Henry Purcell (1659-1695): In thee, O Lord, do I put my trust Z16

Purcell’s verse anthem In thee, O Lord, do I put my trust (Z16) dates from around 1682 – the middle of the period during which Purcell composed most of his anthems with string accompaniment. Its source is the British Museum’s ‘Royal’ manuscript but it’s probably based on an earlier and rougher autograph now held in…

Henry Purcell (1659-1695): Let God arise

Despite the fact that Let God arise (Z23) is a very early work it’s by no means either a juvenile or an unoriginal piece of work. Far from it, the young Purcell scored it for two solo tenors and it’s a perfect example of his original and richly textured approach to word-setting. He composed it…

Henry Purcell (1659-1695): Close thine eyes and sleep secure

This is one of the tiny Purcelllian gems that see the light all too rarely.  ‘Close thine eyes and sleep secure’  is a devotional song intended for domestic as well as public performance. Its text is a biblical paraphrase by Francis Quarles and is one of twelve of Purcell’s devotional songs published in 1688 in…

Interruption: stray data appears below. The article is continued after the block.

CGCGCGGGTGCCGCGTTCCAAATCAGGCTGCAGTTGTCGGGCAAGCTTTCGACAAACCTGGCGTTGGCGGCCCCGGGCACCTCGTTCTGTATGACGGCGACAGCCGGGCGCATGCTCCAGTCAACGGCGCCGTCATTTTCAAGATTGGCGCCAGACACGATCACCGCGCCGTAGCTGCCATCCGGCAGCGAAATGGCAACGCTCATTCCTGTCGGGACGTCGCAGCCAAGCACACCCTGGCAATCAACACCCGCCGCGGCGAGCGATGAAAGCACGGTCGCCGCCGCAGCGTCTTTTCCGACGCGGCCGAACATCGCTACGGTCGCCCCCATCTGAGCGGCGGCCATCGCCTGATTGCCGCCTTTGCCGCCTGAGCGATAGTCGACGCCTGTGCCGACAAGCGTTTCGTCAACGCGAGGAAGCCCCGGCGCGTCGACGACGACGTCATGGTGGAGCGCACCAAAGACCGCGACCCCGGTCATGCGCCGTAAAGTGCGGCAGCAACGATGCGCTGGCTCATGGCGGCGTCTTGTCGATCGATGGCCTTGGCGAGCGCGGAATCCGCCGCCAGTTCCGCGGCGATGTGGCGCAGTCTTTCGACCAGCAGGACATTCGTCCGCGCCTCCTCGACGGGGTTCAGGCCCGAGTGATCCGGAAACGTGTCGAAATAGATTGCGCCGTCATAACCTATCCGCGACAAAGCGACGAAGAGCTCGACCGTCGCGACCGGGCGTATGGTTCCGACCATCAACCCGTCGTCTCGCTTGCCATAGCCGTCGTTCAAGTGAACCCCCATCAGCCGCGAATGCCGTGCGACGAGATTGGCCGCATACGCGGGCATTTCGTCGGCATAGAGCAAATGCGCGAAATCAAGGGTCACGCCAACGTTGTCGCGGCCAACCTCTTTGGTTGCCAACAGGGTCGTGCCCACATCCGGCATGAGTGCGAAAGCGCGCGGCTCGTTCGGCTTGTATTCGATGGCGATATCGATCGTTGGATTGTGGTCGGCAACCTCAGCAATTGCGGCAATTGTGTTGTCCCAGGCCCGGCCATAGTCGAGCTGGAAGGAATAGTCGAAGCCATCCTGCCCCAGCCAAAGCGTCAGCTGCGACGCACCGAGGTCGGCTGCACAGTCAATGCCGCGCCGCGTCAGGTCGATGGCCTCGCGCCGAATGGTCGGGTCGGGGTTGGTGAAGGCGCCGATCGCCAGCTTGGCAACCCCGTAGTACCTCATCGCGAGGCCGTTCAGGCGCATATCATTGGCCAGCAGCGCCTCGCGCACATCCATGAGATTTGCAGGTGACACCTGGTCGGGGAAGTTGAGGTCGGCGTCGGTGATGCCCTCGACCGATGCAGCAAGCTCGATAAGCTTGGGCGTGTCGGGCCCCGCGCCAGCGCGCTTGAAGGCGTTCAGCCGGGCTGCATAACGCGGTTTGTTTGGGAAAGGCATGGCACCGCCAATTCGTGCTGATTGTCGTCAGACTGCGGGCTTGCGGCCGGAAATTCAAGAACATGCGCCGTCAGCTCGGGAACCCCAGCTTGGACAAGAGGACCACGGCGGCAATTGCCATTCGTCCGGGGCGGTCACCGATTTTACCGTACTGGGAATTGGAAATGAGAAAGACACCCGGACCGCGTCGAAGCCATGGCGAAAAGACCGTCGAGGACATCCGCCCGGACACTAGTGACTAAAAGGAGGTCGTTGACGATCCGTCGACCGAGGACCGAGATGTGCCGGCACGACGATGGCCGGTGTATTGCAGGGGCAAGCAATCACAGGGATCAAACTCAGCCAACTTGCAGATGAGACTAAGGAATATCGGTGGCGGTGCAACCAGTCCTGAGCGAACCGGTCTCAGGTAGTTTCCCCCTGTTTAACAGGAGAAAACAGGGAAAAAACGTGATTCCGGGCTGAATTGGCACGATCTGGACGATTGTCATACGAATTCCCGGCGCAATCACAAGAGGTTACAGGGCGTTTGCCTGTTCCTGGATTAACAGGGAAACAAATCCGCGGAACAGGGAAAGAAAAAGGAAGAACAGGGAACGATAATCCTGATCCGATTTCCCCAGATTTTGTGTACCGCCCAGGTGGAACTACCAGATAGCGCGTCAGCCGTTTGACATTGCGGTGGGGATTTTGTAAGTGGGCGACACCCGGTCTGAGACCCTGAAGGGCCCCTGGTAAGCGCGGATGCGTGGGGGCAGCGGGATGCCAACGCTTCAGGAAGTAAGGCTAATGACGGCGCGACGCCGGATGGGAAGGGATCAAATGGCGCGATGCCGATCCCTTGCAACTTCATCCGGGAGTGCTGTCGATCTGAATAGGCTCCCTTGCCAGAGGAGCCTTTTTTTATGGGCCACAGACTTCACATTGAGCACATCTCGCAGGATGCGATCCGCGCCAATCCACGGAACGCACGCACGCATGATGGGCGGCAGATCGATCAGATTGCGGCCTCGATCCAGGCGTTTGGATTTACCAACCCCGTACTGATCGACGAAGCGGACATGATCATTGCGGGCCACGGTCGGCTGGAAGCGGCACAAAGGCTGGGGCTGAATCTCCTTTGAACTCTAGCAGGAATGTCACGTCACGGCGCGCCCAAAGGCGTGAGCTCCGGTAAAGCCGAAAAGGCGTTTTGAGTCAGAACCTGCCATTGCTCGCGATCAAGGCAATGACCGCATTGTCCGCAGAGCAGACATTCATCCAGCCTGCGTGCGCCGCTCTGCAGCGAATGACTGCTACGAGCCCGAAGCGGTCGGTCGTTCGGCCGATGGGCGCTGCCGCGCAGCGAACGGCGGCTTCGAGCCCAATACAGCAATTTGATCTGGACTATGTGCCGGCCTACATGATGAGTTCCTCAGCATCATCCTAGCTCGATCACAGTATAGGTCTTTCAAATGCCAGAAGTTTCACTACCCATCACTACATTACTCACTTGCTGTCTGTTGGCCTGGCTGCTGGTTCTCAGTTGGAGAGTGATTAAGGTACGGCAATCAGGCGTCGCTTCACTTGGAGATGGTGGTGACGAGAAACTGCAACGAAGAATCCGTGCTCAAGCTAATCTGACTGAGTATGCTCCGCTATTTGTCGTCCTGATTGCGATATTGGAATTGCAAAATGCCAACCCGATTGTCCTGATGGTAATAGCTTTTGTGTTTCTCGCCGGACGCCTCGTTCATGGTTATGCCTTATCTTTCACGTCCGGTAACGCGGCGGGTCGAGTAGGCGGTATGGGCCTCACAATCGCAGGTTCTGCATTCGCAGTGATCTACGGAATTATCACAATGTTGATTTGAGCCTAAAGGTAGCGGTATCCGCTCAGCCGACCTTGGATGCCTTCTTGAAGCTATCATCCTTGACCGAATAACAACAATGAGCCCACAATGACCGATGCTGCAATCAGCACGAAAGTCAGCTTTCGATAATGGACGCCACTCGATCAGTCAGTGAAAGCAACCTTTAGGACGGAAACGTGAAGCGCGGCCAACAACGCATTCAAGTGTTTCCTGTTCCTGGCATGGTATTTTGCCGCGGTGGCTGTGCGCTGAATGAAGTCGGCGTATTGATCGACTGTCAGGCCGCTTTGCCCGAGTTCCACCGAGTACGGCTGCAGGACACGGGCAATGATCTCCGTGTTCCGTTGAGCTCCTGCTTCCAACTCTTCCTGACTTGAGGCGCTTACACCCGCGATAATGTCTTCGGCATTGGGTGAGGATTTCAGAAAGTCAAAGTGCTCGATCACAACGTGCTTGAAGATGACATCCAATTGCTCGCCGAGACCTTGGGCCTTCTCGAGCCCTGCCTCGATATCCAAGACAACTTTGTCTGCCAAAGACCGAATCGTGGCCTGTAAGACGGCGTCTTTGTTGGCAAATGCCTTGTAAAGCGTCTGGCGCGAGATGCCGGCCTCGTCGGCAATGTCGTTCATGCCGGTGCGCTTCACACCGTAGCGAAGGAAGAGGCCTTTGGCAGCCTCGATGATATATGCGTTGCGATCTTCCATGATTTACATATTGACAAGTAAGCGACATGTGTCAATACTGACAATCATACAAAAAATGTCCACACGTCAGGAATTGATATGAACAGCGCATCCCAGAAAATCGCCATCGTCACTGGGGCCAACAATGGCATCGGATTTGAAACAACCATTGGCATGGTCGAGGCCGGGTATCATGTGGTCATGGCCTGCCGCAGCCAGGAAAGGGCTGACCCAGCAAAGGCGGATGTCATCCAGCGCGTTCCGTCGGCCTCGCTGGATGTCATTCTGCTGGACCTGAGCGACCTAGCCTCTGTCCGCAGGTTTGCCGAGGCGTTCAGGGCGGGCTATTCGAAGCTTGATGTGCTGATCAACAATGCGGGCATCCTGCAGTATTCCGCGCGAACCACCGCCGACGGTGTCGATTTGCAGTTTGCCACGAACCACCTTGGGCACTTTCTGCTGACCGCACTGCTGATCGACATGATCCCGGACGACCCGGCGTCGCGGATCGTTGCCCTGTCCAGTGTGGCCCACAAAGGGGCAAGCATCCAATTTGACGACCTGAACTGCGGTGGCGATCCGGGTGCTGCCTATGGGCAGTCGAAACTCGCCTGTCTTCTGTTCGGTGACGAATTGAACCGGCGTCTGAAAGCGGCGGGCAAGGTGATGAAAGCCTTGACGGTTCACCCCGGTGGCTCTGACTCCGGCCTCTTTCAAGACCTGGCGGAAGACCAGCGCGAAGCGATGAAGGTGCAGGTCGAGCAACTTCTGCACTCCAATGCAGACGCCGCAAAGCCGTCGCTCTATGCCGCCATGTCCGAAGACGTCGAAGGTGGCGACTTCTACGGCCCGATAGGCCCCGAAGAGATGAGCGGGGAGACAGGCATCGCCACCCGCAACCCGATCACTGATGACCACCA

Henry Purcell (1659-1695): How have I stray’d

William Fuller was a royalist clergyman who had been deprived of his livelihood during the Commonwealth and who, following the Restoration was appointed to several Anglican church posts in Ireland he preferred England to Ireland and following a successful court intrigue was appointed Bishop of Lincoln. Purcell set four of his poems all of which…

Henry Purcell (1659-1695): When on my sick bed I languish

This week’s entry in my series dealing with Purcell’s religious music deals with ‘When on my sick bed I languish‘ Z144, which is Purcell’s setting of a poem by Thomas Flatman (1637-1688) an English poet, barrister, and painter of miniatures of whose poetry was moderately popular during his lifetime and included pindaric odes, poems celebrating…

Henry Purcell (1659-1695): The Lord is my light

This anthem probably dates from 1683, two autograph versions of it survive an early rough draft in the Barber Institute (MS 5001), and a fair copy copied out by Purcell himself into the celebrated ‘Royal Manuscript’. It’s a lovely piece of work with a fine opening Symphony, some delightful harmonies, dramatic solo writing, and a…

Henry Purcell (1659-1695): O, I’m sick of life

Purcell’s devotional trio O, I’m sick of life (Z140), is his setting of one of George Sandys’ paraphrases of the book of Job. It’s a brilliant piece of music, in which Purcell who loved a good musical wallow when he could get one was presented with the ideal text for a really good long wallow…